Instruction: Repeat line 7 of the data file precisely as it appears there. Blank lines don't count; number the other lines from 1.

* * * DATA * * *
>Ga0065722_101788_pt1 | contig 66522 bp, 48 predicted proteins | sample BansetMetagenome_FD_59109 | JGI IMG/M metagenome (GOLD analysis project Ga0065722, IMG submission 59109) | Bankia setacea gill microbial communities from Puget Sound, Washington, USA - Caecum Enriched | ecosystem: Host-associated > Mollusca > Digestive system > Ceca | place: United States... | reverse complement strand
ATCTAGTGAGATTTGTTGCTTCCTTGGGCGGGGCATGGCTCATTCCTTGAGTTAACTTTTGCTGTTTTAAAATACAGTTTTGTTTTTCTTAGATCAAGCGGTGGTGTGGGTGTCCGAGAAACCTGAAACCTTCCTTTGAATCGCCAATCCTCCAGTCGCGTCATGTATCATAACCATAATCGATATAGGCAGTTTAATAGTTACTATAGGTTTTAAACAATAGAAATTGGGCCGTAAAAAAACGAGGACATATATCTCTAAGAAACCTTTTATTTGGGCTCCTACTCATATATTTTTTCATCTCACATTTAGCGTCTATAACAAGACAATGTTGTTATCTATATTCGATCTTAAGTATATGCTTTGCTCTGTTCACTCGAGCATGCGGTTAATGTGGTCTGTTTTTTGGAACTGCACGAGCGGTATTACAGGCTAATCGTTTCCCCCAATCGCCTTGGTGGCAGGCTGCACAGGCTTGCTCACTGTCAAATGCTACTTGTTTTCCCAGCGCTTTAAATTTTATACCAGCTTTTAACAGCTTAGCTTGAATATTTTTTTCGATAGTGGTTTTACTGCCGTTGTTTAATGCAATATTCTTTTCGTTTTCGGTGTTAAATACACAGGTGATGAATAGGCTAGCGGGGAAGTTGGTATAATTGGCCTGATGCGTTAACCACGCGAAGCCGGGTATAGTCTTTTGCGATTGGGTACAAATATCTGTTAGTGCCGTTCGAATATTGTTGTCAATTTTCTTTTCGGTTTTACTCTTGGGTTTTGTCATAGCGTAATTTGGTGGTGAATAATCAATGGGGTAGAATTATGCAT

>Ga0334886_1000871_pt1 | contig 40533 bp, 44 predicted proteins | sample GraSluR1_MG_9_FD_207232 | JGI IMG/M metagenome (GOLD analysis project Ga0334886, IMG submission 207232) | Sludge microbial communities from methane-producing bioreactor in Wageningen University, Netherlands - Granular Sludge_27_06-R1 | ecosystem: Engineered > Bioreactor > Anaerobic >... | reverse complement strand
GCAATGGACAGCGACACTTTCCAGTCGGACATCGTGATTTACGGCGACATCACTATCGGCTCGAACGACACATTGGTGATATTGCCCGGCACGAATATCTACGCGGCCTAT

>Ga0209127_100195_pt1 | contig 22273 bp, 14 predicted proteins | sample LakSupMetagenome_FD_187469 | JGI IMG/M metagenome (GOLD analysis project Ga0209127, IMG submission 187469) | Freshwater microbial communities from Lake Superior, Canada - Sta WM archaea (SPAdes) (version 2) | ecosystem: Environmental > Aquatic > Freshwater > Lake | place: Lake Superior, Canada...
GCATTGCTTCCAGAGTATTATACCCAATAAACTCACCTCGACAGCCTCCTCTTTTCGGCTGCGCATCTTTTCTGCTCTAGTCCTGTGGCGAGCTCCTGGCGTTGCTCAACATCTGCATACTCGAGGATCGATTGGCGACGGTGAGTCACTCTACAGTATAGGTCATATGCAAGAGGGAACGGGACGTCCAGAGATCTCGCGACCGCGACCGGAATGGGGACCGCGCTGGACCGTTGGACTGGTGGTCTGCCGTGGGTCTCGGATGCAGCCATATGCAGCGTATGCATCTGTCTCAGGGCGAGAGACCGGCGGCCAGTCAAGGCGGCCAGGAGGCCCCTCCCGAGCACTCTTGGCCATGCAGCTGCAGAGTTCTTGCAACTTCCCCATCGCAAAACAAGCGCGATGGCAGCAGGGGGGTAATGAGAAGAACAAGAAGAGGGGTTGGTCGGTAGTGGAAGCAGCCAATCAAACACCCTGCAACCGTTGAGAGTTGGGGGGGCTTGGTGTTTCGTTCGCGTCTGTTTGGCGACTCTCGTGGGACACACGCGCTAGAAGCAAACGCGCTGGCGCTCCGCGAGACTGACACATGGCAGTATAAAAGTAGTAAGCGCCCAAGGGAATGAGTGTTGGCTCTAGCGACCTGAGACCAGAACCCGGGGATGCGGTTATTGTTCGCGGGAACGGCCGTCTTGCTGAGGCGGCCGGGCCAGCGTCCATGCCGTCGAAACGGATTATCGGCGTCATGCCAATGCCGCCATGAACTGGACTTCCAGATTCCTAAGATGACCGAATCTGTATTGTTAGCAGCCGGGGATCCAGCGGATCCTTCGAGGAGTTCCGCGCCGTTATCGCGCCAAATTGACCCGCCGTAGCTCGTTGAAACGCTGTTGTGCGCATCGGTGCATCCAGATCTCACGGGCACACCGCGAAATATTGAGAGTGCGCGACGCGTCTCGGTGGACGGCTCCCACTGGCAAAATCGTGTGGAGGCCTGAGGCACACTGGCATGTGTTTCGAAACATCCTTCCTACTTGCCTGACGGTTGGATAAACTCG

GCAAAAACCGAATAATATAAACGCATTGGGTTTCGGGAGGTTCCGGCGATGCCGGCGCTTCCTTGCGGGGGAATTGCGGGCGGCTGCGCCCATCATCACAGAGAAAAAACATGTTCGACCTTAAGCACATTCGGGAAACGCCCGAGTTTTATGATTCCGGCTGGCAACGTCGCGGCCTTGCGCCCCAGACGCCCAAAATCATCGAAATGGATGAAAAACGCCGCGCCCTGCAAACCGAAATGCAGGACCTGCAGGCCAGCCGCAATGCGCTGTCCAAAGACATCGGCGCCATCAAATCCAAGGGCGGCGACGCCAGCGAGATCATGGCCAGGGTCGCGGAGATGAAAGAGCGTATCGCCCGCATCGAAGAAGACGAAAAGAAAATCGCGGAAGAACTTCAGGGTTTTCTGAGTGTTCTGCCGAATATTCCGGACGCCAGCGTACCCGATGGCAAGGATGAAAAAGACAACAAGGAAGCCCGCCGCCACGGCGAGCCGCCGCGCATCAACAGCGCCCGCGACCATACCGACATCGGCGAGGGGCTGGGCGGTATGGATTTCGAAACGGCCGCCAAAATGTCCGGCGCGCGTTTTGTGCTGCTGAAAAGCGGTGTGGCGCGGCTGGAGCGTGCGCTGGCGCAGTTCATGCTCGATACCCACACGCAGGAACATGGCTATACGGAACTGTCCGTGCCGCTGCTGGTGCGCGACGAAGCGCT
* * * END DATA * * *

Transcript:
GCAAAAACCGAATAATATAAACGCATTGGGTTTCGGGAGGTTCCGGCGATGCCGGCGCTTCCTTGCGGGGGAATTGCGGGCGGCTGCGCCCATCATCACAGAGAAAAAACATGTTCGACCTTAAGCACATTCGGGAAACGCCCGAGTTTTATGATTCCGGCTGGCAACGTCGCGGCCTTGCGCCCCAGACGCCCAAAATCATCGAAATGGATGAAAAACGCCGCGCCCTGCAAACCGAAATGCAGGACCTGCAGGCCAGCCGCAATGCGCTGTCCAAAGACATCGGCGCCATCAAATCCAAGGGCGGCGACGCCAGCGAGATCATGGCCAGGGTCGCGGAGATGAAAGAGCGTATCGCCCGCATCGAAGAAGACGAAAAGAAAATCGCGGAAGAACTTCAGGGTTTTCTGAGTGTTCTGCCGAATATTCCGGACGCCAGCGTACCCGATGGCAAGGATGAAAAAGACAACAAGGAAGCCCGCCGCCACGGCGAGCCGCCGCGCATCAACAGCGCCCGCGACCATACCGACATCGGCGAGGGGCTGGGCGGTATGGATTTCGAAACGGCCGCCAAAATGTCCGGCGCGCGTTTTGTGCTGCTGAAAAGCGGTGTGGCGCGGCTGGAGCGTGCGCTGGCGCAGTTCATGCTCGATACCCACACGCAGGAACATGGCTATACGGAACTGTCCGTGCCGCTGCTGGTGCGCGACGAAGCGCT